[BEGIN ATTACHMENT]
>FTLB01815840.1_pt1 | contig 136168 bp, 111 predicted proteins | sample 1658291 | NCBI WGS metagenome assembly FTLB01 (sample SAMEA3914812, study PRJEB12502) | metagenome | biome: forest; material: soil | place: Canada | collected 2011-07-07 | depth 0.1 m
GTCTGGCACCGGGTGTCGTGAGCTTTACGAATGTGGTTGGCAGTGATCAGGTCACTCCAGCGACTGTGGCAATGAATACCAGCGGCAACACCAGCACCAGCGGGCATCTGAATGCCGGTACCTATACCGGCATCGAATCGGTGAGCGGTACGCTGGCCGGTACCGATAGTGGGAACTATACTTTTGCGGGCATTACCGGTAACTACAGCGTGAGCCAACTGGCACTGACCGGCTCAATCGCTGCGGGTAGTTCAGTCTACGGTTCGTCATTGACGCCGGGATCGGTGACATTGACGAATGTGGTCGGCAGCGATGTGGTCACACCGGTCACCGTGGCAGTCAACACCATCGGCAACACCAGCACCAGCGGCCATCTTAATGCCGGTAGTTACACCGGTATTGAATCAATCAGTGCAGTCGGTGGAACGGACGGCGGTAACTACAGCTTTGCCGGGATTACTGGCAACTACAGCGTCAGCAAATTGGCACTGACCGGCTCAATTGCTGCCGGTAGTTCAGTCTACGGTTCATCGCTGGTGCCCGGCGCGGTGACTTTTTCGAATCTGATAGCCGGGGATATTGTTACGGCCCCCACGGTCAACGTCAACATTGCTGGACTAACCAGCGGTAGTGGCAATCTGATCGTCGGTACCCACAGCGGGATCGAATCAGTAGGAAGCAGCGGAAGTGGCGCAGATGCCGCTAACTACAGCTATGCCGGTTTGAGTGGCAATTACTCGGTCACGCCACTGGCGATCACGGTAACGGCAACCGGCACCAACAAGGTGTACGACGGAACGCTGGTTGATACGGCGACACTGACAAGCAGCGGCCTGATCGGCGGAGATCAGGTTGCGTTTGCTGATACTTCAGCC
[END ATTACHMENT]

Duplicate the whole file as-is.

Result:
>FTLB01815840.1_pt1 | contig 136168 bp, 111 predicted proteins | sample 1658291 | NCBI WGS metagenome assembly FTLB01 (sample SAMEA3914812, study PRJEB12502) | metagenome | biome: forest; material: soil | place: Canada | collected 2011-07-07 | depth 0.1 m
GTCTGGCACCGGGTGTCGTGAGCTTTACGAATGTGGTTGGCAGTGATCAGGTCACTCCAGCGACTGTGGCAATGAATACCAGCGGCAACACCAGCACCAGCGGGCATCTGAATGCCGGTACCTATACCGGCATCGAATCGGTGAGCGGTACGCTGGCCGGTACCGATAGTGGGAACTATACTTTTGCGGGCATTACCGGTAACTACAGCGTGAGCCAACTGGCACTGACCGGCTCAATCGCTGCGGGTAGTTCAGTCTACGGTTCGTCATTGACGCCGGGATCGGTGACATTGACGAATGTGGTCGGCAGCGATGTGGTCACACCGGTCACCGTGGCAGTCAACACCATCGGCAACACCAGCACCAGCGGCCATCTTAATGCCGGTAGTTACACCGGTATTGAATCAATCAGTGCAGTCGGTGGAACGGACGGCGGTAACTACAGCTTTGCCGGGATTACTGGCAACTACAGCGTCAGCAAATTGGCACTGACCGGCTCAATTGCTGCCGGTAGTTCAGTCTACGGTTCATCGCTGGTGCCCGGCGCGGTGACTTTTTCGAATCTGATAGCCGGGGATATTGTTACGGCCCCCACGGTCAACGTCAACATTGCTGGACTAACCAGCGGTAGTGGCAATCTGATCGTCGGTACCCACAGCGGGATCGAATCAGTAGGAAGCAGCGGAAGTGGCGCAGATGCCGCTAACTACAGCTATGCCGGTTTGAGTGGCAATTACTCGGTCACGCCACTGGCGATCACGGTAACGGCAACCGGCACCAACAAGGTGTACGACGGAACGCTGGTTGATACGGCGACACTGACAAGCAGCGGCCTGATCGGCGGAGATCAGGTTGCGTTTGCTGATACTTCAGCC